Digitalization raises surveillance at work to new levels with troubling ethical questions
For employees, age-old issues about monitoring at work are coming into a new light. It is now possible to monitor and survey employees to a degree hitherto impossible. More specifically, digital tools can provide data about performance, health, anxiety, and other issues, 24/7. For example, reports have highlighted working conditions at Amazon where employee performance is monitored and assessed continuously in real time; see for example O’Connor (2013) and Kantor and Streitfeld (2015). An editorial in the Financial Times (August 17, 2015) posits that white-collar workers at Amazon choose to work in the competitive environment it embodies in exchange for the potential monetary rewards for those who succeed or the experience that might help open other job opportunities in the labor market. Sandbu (2015b), also writing in the Financial Times, points out that the argument about being free to leave hinges on such practices not becoming the common standard elsewhere. Of course, employee monitoring has always been a feature of competitive workplaces, including banks, law firms, and other workplaces where high pay and benefits accrue to those who make the grade. Sales forces, logistics professionals, and other sales-oriented professions have a long tradition of being measured on performance, since measurement has been easy and is directly related to performance.
Digital monitoring, however, can take surveillance to a new – and potentially problematic – level. Notably, when employees wear digital devices throughout the day, employers can become privy to their levels of anxiety, sleep deprivation, and other factors that may affect performance; see for example O’Connor (2015c), Scheiber (2015) and the Economist (2015h). In an experiment, 31 employees at the firm Profusion volunteered to wear fitbits for ten days. The data generated made it possible to divide the employees into various categories (such as “busy and coping” and “irritated and unsettled”); see O’Connor (2015c). How much of this will be voluntary and what invasions of privacy are we prepared to accept? While the practices mainly come from American companies, the tools thus developed are beginning to be used in many places. In Sweden, municipalities have used the Paragå system in smart phones to detect fraud or inefficiencies; see Eriksson (2015). For countries in Europe with other traditions in law and privacy issues, the questions raised should concern everyone: employees, firms, unions, and employers’ organizations alike. The boundaries between work and leisure have become more blurred with the use of smart phones and email and digital tools are now taking these issues to another level.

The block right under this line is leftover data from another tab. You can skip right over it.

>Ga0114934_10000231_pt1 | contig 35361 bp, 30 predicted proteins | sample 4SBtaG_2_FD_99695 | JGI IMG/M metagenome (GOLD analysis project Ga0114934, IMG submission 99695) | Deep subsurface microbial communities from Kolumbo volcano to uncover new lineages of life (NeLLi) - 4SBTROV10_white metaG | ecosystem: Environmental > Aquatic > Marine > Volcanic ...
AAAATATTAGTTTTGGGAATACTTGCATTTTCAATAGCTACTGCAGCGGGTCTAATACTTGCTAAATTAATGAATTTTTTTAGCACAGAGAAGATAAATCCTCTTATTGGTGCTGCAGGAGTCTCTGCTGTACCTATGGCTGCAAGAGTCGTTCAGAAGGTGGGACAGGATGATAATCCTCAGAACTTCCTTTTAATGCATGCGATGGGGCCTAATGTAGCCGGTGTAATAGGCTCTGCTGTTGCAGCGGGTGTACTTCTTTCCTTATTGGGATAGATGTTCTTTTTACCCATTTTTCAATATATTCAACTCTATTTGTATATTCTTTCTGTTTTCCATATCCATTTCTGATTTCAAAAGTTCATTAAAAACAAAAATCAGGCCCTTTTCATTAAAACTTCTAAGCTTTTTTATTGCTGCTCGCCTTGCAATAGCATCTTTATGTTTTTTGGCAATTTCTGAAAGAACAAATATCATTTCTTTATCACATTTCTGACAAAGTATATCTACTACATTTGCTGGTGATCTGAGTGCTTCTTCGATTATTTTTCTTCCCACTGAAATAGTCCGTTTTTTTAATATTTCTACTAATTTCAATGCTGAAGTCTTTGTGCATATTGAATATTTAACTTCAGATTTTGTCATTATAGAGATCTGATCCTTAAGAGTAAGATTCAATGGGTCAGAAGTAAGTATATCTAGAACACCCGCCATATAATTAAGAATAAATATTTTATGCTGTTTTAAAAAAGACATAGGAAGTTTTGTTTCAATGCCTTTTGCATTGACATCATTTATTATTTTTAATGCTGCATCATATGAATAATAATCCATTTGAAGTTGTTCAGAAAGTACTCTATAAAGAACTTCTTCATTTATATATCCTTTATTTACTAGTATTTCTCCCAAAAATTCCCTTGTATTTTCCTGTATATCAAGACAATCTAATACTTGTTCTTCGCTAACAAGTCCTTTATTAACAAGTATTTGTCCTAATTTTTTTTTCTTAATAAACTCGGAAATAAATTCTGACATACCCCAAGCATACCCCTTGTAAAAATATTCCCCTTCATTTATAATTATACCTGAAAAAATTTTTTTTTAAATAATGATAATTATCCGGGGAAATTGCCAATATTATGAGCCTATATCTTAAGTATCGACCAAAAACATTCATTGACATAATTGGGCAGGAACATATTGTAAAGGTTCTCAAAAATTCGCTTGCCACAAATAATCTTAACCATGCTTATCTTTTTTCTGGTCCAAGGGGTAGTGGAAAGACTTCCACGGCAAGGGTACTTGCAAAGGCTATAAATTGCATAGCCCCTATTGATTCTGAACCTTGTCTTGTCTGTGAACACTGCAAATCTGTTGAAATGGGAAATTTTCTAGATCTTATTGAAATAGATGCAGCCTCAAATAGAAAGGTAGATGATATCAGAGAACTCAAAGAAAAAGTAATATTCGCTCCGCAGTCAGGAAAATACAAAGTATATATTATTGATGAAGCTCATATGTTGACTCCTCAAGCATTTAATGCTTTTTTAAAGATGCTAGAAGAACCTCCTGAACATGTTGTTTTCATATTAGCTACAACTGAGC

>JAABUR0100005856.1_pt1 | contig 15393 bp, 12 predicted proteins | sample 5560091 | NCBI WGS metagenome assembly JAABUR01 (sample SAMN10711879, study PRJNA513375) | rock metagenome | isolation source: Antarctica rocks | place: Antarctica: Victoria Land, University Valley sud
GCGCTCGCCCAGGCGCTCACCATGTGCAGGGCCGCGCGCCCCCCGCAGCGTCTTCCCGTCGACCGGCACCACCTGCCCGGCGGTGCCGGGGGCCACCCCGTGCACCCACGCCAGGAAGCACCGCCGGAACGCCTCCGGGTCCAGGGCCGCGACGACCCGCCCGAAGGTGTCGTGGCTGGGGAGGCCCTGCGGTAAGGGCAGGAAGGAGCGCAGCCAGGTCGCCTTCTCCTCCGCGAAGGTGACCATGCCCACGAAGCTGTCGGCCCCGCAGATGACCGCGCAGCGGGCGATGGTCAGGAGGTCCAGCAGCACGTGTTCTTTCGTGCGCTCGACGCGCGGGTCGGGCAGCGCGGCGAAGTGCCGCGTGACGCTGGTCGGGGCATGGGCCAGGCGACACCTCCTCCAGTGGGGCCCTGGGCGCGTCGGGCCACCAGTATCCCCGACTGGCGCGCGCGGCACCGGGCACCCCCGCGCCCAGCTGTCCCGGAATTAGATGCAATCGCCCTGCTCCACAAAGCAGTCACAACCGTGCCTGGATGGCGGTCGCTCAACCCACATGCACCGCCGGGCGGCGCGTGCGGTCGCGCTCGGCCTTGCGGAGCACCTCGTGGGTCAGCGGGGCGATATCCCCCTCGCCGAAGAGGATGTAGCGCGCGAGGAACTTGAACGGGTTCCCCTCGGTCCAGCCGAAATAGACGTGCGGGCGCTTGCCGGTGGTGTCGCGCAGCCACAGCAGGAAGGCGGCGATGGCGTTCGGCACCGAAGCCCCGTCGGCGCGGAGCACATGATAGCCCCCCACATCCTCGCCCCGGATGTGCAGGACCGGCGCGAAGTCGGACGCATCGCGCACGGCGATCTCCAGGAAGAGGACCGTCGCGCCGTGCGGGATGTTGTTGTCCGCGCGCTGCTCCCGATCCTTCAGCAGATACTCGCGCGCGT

The Economist (2015h). “Digital Taylorism.” The Economist. September 12.
Eriksson, Thord (2015). ”GPS-system avslöjar fusk i hemtjänsten” Dagens Samhälle. September 24.
O’Connor, Sarah (2015c). “The new frontier of staff surveillance.” Financial Times. June 9.
O’Connor, Sarah (2013). “Amazon unpacked.” Financial Times. February 8.
Kantor, Jodi and David Streitfeld (2015). “Inside Amazon: Wrestling Big Ideas in a Bruising Workplace.” New York Times, August 15.
Sandbu, Martin (2015b). “Free Lunch: Amazon agonies.” Financial Times. August 18.
Scheiber, Noam (2015). “A ‘kinder’ office is often sought, but rarely found.” International New York Times. 19 August.
Streitfeld, David (2015a). “Data-Crunching Is Coming to Help Your Boss Manage Your Time.” New York Times, August 17.
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